PARIS, SEPT. 27 -- The revolutionary leader and first president of Algeria, Ahmed Ben Bella, returned home today after a decade in exile and exhorted more than 100,000 cheering supporters to back Iraq in its confrontation with the United States.

As Ben Bella and his entourage sailed into the port of Algiers aboard a car ferry after an overnight voyage from Barcelona, the huge throng cheered and waved posters of Ben Bella and Iraqi President Saddam Hussein to display their admiration for two leaders who have challenged the presence of Western powers in the Arab world.

"Iraq needs support," Ben Bella, 73, said in an emotional speech outside the National Assembly shortly after his arrival. "Go by the hundreds of thousands to the Iraqi Embassy and don't leave until they sign you up as volunteers."

Ben Bella, who was warmly embraced by Saddam Hussein during a recent visit to Baghdad, denounced the multinational military forces arrayed against Iraq and urged the crowd to protest at the U.S. Embassy. He warned that the Arab world would retaliate against any Western-led assault on Baghdad.

"If they strike Saddam, that means they strike at us," he said. "We will hit back at everybody."

The dramatic homecoming for the father of Algerian independence appeared to launch a remarkable political comeback that many expect will lead him to recapture the presidency he lost in a military coup in 1965. Before his arrival, Ben Bella told supporters that his first goal was to build a coalition that could bring down the ruling National Liberation Front. Legislative elections are scheduled for next spring, but today Ben Bella urged the government to resign immediately.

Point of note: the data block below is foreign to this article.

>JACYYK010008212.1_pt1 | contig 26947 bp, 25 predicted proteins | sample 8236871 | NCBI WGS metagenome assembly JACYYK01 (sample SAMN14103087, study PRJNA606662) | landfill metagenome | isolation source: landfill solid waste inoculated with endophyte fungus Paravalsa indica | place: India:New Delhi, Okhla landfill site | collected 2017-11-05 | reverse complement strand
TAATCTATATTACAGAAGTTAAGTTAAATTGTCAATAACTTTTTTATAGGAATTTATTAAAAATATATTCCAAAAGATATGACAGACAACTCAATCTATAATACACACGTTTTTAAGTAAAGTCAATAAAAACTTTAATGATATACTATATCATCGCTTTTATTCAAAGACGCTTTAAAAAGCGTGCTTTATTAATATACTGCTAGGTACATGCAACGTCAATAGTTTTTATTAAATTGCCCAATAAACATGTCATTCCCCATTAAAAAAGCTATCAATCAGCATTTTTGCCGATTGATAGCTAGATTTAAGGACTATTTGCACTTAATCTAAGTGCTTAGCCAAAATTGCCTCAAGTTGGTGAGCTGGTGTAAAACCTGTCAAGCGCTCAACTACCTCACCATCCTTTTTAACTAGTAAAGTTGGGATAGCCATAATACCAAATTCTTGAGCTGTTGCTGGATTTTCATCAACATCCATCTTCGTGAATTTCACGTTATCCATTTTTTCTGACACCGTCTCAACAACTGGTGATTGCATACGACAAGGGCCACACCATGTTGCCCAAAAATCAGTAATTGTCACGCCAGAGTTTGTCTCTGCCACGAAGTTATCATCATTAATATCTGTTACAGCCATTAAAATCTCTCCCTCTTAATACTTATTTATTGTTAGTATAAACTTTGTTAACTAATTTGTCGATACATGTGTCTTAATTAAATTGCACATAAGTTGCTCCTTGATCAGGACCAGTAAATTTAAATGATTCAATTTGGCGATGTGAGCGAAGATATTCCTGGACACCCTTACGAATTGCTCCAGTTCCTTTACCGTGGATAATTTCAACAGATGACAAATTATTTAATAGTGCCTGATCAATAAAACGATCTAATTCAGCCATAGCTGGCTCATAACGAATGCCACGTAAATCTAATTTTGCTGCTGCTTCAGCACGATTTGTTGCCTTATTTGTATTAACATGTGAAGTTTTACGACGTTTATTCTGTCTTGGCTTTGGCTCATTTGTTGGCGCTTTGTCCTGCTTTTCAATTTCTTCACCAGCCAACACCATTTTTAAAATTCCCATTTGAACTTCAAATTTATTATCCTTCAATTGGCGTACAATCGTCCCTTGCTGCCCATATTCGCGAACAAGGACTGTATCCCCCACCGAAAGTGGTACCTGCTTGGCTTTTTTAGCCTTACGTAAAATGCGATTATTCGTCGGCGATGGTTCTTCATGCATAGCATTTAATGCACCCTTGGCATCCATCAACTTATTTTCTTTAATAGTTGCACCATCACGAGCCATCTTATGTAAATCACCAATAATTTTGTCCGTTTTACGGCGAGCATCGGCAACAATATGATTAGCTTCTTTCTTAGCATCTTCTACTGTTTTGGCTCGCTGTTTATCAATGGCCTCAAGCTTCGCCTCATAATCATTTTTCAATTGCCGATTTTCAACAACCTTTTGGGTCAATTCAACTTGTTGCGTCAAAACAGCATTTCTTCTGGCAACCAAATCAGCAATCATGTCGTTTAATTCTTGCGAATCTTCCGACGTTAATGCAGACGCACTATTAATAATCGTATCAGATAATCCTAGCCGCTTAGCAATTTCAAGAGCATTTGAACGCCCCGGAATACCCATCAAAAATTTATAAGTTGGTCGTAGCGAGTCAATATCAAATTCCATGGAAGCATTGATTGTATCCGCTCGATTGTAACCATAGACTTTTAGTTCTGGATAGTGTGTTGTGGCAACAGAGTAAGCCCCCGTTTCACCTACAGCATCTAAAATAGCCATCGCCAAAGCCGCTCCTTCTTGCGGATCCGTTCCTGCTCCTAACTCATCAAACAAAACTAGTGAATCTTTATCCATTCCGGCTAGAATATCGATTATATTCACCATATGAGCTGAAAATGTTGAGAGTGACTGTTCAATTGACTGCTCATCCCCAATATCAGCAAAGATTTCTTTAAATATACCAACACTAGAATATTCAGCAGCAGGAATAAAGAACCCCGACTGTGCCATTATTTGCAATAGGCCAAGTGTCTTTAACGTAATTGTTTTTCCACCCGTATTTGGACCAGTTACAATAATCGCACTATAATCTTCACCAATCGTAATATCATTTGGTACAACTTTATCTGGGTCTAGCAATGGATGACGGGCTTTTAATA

The charismatic leader who helped ignite the war that toppled French colonialism is returning at a critical juncture. A Socialist government once known for its repression is experimenting with democracy and is facing a powerful challenge from Islamic fundamentalists.

The popularity of the religious forces was reflected in their strong showing shown in local and regional elections last June that were the first exercise in multiparty voting in Algeria since 1962. The fundamentalists were widely expected to win the national elections next spring, but Ben Bella's return is now likely to bolster the prospects of an alliance of secular opposition parties led by his Movement for Democracy in Algeria.

Ben Bella has not announced a decision to run for the presidency, but he is highly popular and widely expected to win if he chooses to seek the post when President Chadli Bendjedid's term expires in 1993.

Ben Bella became president in 1962 after serving as one of the key architects of Algeria's eight-year colonial war against France. He was toppled from the presidency in 1965 in a military coup, declared a non-person and imprisoned until 1978. After Bendjedid took power, he freed Ben Bella and allowed him to leave the country.

Algeria has been faced with wrenching social polarization caused by economic mismanagement and the surging appeal of Islamic fundamentalism among disaffected youth.